03/11/2014 12:00 GMT | Updated 03/01/2015 05:59 GMT

We Need to Better Prepare Young People for Life and the World of Work

As someone who, when younger, was often too shy to join in a private conversation with a small group of people, I would never have believed that I would go on to become the first ever Youth Commissioner of The UK Scout Association or that I would be addressing a room full of MPs as I did last week.

Working hard in school and getting the grades you need is incredibly important. But what I've learnt outside of the classroom, through my time in Scouting, has given me the confidence and life skills to take opportunities that I wouldn't have thought possible otherwise.

Last month, Katja Hall, CBI Deputy Director-General said much the same thing - pointing out that as well as helping young people to do well academically, they must also be supported so that they develop the right attitudes and behaviours, because you need both to succeed in life and work.

I won't pretend, though, that the reason I joined Scouting was because I thought it was going to have a huge impact on what I might be able to achieve as an adult. It looked and sounded fun. Nothing more, nothing less.

But what we call "everyday adventure" - so, spending time away from home, taking part in a huge range of different activities, or making friends from all sorts of backgrounds - provides the character traits that can make the difference when trying to do well in a job, or being brave enough to take on a new challenge.

This idea is not new, but I'm pleased that it's now being talked about properly. It's right that we recognise the role that learning outside of the classroom can have in helping young people to reach their potential.

It can also help us to tackle some of the major social issues that we are facing, such as youth unemployment.

We know that, as well as having good academic qualifications, employers want people who have these "soft skills": commitment, confidence, creativity, teamwork.

Through Scouting, I've been lucky enough to develop these skills, often without even realising it, from negotiating the best method for toasting a marshmallow and running an expedition to Kenya for groups in my area, to writing my application for my Queen's Scout Award.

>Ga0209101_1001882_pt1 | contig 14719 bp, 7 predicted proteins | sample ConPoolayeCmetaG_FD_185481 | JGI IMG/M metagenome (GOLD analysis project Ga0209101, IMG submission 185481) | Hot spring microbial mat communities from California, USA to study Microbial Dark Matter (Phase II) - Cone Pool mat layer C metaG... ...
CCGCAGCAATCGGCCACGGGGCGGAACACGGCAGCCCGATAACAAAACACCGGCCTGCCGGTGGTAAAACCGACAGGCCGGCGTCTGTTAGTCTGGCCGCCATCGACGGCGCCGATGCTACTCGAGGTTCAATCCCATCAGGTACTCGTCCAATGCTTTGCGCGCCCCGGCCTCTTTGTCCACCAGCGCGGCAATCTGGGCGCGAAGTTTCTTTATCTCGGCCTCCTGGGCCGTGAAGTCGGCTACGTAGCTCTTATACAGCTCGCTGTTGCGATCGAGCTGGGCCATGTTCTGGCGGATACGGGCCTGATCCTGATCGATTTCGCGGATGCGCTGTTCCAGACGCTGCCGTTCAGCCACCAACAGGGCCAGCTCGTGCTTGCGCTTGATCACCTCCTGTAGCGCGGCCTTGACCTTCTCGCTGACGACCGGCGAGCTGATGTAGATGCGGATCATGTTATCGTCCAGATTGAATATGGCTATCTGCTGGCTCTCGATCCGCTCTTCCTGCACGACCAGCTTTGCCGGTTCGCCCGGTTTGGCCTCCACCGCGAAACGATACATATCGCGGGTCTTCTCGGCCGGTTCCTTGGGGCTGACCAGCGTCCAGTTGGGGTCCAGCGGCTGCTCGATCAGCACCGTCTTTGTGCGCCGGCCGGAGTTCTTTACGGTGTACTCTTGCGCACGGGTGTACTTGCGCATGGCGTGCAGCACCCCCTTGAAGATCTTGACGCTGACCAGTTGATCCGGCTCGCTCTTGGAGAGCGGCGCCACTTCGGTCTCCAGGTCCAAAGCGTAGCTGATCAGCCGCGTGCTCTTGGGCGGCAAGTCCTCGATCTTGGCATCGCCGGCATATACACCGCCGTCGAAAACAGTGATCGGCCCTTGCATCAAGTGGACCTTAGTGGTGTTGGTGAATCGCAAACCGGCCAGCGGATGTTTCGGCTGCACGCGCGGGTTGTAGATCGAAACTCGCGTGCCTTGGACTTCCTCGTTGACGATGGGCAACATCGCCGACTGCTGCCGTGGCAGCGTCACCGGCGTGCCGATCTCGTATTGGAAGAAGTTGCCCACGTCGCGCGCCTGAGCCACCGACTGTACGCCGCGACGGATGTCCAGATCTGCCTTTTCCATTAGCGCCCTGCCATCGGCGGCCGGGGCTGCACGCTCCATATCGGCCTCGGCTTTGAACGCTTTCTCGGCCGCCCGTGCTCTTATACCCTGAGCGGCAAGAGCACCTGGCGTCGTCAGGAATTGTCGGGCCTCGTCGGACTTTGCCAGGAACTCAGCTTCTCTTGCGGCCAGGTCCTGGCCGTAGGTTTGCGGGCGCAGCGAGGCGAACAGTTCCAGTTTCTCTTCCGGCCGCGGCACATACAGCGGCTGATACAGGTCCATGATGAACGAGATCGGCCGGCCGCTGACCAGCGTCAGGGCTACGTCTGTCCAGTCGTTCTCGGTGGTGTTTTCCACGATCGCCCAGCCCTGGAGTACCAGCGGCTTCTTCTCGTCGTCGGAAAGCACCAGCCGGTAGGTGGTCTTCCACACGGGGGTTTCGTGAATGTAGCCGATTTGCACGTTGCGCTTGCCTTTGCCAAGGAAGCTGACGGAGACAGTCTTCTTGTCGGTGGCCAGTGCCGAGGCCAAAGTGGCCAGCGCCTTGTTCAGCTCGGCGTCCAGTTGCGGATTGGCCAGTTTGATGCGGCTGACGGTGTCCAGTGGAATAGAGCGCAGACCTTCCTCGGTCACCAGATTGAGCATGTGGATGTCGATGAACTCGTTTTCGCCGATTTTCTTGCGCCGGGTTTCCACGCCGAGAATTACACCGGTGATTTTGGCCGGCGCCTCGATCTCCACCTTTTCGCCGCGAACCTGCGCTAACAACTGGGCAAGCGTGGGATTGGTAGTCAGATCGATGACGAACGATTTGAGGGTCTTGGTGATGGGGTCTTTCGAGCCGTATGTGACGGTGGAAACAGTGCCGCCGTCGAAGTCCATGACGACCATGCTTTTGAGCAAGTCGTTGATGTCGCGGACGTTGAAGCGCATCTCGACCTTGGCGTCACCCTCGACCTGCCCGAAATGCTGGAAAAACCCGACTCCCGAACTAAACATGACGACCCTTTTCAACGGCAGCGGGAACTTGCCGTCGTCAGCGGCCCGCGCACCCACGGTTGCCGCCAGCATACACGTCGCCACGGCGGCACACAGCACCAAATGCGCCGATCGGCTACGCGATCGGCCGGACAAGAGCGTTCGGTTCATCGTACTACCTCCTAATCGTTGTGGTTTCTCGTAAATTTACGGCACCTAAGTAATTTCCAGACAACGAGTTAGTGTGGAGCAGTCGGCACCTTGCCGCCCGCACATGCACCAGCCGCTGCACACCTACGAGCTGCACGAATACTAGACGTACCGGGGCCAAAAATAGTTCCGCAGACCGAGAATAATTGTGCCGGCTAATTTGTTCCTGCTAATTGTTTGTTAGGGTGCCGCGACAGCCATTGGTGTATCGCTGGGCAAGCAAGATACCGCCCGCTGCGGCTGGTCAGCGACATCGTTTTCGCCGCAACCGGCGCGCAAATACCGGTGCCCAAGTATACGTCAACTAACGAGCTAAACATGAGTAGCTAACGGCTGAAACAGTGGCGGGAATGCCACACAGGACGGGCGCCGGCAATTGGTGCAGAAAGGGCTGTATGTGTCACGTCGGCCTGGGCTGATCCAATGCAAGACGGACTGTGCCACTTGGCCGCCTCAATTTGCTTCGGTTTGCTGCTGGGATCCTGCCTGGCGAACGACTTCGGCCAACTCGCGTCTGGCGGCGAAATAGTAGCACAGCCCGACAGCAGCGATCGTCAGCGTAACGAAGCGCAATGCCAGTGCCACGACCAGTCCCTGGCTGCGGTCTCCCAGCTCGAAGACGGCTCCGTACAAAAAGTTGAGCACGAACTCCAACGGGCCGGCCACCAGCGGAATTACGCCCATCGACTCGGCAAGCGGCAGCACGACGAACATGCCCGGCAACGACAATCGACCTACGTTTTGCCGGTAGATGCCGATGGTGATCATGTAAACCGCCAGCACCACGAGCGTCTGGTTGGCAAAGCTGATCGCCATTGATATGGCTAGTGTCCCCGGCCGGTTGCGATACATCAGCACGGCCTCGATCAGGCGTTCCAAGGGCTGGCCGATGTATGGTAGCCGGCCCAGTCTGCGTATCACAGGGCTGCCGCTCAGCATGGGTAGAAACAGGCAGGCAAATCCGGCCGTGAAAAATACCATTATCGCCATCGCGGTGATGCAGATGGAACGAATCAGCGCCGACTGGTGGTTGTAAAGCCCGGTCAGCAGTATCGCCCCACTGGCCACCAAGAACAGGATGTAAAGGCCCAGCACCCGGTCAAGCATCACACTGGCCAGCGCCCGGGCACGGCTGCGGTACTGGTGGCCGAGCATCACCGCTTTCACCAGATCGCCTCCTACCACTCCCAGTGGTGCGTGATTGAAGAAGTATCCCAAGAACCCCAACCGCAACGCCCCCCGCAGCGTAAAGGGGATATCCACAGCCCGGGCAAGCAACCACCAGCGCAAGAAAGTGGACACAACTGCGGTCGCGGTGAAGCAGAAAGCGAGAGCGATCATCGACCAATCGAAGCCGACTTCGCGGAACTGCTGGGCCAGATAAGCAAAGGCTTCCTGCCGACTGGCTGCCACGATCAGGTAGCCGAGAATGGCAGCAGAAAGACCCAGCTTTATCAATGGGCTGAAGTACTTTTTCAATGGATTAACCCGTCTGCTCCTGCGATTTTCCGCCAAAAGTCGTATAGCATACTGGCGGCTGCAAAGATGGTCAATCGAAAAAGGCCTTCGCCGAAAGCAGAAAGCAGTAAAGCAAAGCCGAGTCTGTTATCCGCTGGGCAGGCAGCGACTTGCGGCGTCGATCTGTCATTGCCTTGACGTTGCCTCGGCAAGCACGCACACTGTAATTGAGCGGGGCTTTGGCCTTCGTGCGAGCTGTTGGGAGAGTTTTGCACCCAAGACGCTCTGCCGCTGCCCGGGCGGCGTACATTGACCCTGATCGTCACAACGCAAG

More young people deserve to get that chance. They should not, though, be seen as a problem to be fixed. As a student, a Scout and someone who spends a lot of time with other young people every week, I know that it's actually about giving every young person the right support and the right opportunities, so they can thrive.

However, some communities and some young people start from a better place than others. At the Scouts, we want to do all that we can to change that.

So we're promising that, as a Movement, we're going to support communities in 200 of the most deprived wards in the country to set up new groups for young people in their area, so that everyone gets the chance to shine. It's a promise to young people across the country and one we intend to keep.

But we can't do it on our own. From sourcing funding and supporting community leaders to finding places for young people to meet, there is so much to organise - we need others to help too.

Over the course of the next four years we want to work with Government, businesses, other community groups and organisations so that every young person, no matter what their background looks like, is better prepared for a brighter future.